Existing histories of HIV and AIDS have characterised Australia’s response to the virus as a beacon of progressive public health policy. It is true that the ‘Australian model’ of co-operation between state and federal governments, affected communities and the medical profession was unprecedented at the time. However, there were also coercive, punitive elements of the response from state and federal governments that deserve closer and more critical consideration; from mass testing of Aboriginal communities and prison populations to the use of public health orders to detain and quarantine vulnerable individuals. Through nursing stories, this presentation will consider un-examined elements of the ‘Australian model’, and invites closer scrutiny of how Australia’s response to the virus has been understood by both scholars and the broader public.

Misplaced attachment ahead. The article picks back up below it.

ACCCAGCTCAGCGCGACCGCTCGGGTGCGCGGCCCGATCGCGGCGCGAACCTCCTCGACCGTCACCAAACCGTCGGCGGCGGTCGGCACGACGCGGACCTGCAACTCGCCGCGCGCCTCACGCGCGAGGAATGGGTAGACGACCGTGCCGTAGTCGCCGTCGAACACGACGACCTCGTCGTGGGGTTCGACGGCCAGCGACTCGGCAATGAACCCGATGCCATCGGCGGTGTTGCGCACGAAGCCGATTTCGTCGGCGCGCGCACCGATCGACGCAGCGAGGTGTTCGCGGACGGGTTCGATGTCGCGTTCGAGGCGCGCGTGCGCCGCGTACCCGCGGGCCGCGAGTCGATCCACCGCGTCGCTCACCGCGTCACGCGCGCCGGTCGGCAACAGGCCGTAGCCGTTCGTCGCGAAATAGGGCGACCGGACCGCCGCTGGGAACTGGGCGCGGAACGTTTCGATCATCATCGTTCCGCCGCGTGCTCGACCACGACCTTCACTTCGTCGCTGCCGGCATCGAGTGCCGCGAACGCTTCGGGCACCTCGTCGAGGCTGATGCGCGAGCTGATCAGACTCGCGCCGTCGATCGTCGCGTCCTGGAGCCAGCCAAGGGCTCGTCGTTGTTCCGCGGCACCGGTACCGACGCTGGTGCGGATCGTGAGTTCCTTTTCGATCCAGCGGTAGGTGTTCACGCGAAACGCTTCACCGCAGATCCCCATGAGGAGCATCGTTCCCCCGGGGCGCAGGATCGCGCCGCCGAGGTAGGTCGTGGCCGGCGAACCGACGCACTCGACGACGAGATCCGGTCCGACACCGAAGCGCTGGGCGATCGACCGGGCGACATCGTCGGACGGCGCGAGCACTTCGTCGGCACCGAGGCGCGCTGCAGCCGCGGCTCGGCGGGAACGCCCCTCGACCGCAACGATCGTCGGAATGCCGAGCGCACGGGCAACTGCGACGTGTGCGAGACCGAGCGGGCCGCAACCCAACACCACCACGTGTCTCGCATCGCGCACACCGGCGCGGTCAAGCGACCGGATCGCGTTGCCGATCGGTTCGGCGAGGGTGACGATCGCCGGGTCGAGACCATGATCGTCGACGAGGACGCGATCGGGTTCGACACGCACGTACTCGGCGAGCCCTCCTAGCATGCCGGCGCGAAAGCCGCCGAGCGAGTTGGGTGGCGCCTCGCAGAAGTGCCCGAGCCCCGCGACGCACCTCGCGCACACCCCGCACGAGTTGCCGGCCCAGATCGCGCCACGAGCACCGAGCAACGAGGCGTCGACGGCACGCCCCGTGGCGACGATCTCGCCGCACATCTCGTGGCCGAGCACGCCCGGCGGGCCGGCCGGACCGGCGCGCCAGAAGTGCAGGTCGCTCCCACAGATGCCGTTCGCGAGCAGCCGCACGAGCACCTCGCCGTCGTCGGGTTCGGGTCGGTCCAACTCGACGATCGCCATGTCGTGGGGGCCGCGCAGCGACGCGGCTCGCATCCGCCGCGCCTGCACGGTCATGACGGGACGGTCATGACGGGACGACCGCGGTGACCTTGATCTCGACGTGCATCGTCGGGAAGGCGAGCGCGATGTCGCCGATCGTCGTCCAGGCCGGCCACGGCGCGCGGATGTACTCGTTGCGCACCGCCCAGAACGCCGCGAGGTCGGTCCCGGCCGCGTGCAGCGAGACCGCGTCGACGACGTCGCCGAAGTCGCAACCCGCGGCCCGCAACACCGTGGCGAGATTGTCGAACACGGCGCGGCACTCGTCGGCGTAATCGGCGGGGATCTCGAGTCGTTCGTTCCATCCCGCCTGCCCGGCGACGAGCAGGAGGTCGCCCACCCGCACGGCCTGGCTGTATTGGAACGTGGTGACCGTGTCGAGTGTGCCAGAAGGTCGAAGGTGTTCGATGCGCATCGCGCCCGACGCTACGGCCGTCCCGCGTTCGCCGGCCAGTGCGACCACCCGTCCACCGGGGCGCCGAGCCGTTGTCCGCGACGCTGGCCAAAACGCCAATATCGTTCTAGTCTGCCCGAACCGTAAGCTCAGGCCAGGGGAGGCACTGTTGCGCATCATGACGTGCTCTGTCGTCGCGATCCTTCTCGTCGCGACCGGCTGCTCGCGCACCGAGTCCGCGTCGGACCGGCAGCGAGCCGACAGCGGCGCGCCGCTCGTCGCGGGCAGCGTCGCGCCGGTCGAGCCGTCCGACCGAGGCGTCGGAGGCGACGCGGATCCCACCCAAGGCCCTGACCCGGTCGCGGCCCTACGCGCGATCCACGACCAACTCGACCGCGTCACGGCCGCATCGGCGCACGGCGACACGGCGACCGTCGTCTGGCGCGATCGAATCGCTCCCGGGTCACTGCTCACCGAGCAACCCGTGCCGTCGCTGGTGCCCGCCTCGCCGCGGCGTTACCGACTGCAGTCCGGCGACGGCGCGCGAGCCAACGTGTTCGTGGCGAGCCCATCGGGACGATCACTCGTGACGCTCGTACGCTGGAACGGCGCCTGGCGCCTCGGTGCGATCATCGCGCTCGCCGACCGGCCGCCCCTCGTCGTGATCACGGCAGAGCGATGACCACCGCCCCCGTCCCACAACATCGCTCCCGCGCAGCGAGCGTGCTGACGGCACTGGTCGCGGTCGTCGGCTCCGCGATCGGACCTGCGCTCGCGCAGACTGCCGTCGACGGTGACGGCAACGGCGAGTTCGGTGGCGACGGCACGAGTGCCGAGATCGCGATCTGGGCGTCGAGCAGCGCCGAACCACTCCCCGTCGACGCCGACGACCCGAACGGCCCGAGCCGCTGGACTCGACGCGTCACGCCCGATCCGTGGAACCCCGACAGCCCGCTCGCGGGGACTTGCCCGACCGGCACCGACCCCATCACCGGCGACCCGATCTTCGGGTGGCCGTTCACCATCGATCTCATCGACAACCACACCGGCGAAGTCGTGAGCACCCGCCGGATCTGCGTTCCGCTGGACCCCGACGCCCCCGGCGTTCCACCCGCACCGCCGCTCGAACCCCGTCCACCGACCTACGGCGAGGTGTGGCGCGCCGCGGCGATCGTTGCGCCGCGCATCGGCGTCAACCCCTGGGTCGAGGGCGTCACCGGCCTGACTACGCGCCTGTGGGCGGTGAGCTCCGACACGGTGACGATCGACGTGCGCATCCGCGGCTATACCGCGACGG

Dr Geraldine Fela is a Postdoctoral Research Fellow at Macquarie University in the Department of History and Archaeology, where she is undertaking a project examining the 1998 waterfront dispute between the Maritime Union of Australia and Patrick Stevedores. Her doctoral research, which she is currently working towards publishing as a monograph, explored the role of Australian nurses and nursing unions in responding to the HIV and AIDS crisis.